Tasmania leads with a Vision for the Workforce – Investing in Skills for Growth

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Taking a lead nationally to outline a vision for the Tasmanian workforce, Investing in Skills for Growth, has 3 goals:

  1. A more efficient and competitive training system.
  2. A greater focus on delivering real skills for real jobs.
  3. Investing in skills that drive State growth.

This policy statement takes the Ministerial Priorities for Training and Workforce Development for 2014-15 towards a road map that shows how the Government’s objectives will be achieved.

Importantly there is a focus on,

Supporting our workplaces to develop the capacity of their workforces to be sustainable and seize growth opportunities…. strong engagement and relationships with Tasmanian industries and a shared commitment to deliver real skills for real jobs.

There is a clear connection between economic development and workforce development,

This Government will stay focussed in its commitment to support economic growth through developing the skills of its people and supporting the strategic workforce development of its industries.

Understanding employer and industry needs is not always a given and this will require collaboration, conversation, creativity and commitment to draw out current and future workforce requirements.

The MOU Program for Strategic Industry Advice will be extended to:

  • the information and communication technology industry
  • tourism and hospitality
  • the rich diversity of Tasmanian small business advanced manufacturing.

And options to work with the Australian Government to refocus investment in skills for Tasmanian growth, will be explored.

It is great to see a state government using the model of economic and industry priorities to design workforce development strategies and provide support.  This includes supporting,

  • industry sectors to strategically plan for the workforce needs of the future.
  • employers to acquire and retain the skills they need now, and to align their human resources with their future business strategy.
  • business investment strategies with attractive skills and workforce development programs.

Regional priorities should also feature in the next stage of implementation as well as those for different types of networks like export partners, supply chains or clusters.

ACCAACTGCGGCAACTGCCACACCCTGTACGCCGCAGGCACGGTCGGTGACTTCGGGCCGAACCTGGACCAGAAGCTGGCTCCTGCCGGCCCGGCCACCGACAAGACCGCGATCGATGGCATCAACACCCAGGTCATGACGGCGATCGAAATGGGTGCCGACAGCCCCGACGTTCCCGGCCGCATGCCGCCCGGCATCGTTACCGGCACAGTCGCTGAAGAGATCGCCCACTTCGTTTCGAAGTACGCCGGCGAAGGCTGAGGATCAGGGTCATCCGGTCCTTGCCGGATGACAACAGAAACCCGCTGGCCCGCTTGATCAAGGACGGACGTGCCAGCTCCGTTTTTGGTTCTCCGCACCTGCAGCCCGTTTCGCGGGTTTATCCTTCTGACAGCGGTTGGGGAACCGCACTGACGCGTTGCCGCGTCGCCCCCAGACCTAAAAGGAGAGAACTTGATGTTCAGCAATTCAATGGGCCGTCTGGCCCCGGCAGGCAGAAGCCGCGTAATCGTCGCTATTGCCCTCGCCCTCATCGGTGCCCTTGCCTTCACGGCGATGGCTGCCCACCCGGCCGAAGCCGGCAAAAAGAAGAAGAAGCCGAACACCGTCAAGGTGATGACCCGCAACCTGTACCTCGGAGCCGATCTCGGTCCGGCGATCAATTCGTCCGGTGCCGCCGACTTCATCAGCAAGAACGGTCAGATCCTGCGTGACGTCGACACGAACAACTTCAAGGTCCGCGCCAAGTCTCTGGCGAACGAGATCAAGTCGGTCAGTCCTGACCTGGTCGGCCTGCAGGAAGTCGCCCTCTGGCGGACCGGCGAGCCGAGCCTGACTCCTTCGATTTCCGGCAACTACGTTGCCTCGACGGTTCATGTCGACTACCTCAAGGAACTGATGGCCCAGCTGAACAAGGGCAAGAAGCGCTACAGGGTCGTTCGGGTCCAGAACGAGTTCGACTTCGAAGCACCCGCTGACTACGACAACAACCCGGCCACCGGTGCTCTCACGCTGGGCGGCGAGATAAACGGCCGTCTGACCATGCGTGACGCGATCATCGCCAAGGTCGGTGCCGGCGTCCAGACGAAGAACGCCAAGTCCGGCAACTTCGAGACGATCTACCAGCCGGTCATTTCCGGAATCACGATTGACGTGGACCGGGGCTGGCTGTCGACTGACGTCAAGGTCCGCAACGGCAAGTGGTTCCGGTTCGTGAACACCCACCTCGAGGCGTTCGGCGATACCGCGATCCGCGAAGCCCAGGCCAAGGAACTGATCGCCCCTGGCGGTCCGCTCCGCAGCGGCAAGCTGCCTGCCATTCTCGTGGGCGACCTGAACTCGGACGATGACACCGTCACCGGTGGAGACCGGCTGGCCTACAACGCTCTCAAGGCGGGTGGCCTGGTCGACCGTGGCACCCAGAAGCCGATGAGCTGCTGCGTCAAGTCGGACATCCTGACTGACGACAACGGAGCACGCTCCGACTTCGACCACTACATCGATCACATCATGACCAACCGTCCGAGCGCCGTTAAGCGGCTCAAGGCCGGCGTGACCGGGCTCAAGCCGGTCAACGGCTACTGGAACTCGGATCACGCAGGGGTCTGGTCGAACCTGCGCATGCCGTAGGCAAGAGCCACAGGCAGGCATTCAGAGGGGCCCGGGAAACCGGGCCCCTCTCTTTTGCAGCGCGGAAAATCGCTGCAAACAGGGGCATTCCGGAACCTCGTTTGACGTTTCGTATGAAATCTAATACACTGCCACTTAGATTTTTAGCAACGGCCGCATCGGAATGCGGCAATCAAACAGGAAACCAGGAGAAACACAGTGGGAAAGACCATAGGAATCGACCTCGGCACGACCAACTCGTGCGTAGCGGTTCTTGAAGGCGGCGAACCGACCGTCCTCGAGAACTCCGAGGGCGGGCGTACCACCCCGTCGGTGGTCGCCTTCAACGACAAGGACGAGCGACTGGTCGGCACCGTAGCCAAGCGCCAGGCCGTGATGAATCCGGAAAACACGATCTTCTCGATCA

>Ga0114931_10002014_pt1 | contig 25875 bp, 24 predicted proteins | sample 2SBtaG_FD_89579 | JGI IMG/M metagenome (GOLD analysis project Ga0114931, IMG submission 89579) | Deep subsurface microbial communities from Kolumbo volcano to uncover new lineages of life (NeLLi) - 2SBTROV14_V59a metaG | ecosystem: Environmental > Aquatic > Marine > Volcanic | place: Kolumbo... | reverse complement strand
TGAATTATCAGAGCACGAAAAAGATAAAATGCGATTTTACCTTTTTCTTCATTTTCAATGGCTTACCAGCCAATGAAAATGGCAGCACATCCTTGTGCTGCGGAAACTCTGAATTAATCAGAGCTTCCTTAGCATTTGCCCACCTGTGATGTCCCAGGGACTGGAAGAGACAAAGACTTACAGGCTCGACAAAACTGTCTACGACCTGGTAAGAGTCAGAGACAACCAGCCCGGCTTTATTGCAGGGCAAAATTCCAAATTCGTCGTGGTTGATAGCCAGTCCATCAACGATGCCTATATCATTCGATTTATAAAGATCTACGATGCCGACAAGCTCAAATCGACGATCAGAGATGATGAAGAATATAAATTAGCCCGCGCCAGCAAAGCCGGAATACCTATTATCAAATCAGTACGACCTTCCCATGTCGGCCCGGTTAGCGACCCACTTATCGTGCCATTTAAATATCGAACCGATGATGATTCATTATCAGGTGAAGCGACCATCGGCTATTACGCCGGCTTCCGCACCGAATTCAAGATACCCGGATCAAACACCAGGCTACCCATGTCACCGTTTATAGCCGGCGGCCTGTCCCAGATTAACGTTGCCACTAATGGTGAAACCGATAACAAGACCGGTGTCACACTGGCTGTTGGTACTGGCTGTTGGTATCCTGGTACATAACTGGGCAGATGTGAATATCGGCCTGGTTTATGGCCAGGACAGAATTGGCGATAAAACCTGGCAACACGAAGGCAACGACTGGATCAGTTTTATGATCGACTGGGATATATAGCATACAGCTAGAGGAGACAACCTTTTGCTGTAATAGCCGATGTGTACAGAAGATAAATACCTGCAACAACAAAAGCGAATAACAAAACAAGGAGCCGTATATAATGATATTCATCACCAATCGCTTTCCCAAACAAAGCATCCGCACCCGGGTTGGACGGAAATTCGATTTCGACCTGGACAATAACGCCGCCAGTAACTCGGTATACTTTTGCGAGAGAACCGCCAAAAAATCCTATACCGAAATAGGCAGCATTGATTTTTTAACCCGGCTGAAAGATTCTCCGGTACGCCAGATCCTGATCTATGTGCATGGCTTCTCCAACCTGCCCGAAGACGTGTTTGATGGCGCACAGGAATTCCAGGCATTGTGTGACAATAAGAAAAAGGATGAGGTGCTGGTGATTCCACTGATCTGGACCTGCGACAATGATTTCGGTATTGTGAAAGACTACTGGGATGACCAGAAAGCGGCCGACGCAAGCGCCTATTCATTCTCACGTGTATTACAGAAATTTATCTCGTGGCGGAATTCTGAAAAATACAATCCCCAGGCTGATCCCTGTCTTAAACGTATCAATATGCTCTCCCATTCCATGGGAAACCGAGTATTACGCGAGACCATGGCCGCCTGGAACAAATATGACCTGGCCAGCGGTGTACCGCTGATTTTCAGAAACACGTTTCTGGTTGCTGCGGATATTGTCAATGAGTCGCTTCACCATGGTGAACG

Perhaps an area that needs further expansion and innovative thinking is,

Develop[ing] unique and innovative programs that equip skilled Tasmanians to be enterprising and entrepreneurial, creating new employment and business futures.

This may include coaching and mentoring, non accredited training, partnering with Startup Tasmania, co-working spaces, initiatives like BO$$ camp for young entrepreneurs, scale up programs and business transformation for existing businesses.

A note for providers

For training providers what this may mean for you includes:

  • applying different financial models with increased competition
  • demonstrating of closer engagement with employers and industry including validation of skills development
  • identifying of productivity improvements across all operations
  • building a productive RTO workforce with a workforce plan focusing on the future
  • creatively designing products and programs within much shorter timeframes
  • understanding workforce demand related to economic, industry and regional priorities
  • working backwards from successful outcomes to skills development and assessment

What’s next?

Aside from consultation, what is needed now is a detailed action [doing] plan with priorities, new ideas for practical solutions, consideration of timelines (shorter and targeted) and communication with stakeholders.

Written by Wendy Perry, Head Workforce Planner, Workforce BluePrint, January 2015.


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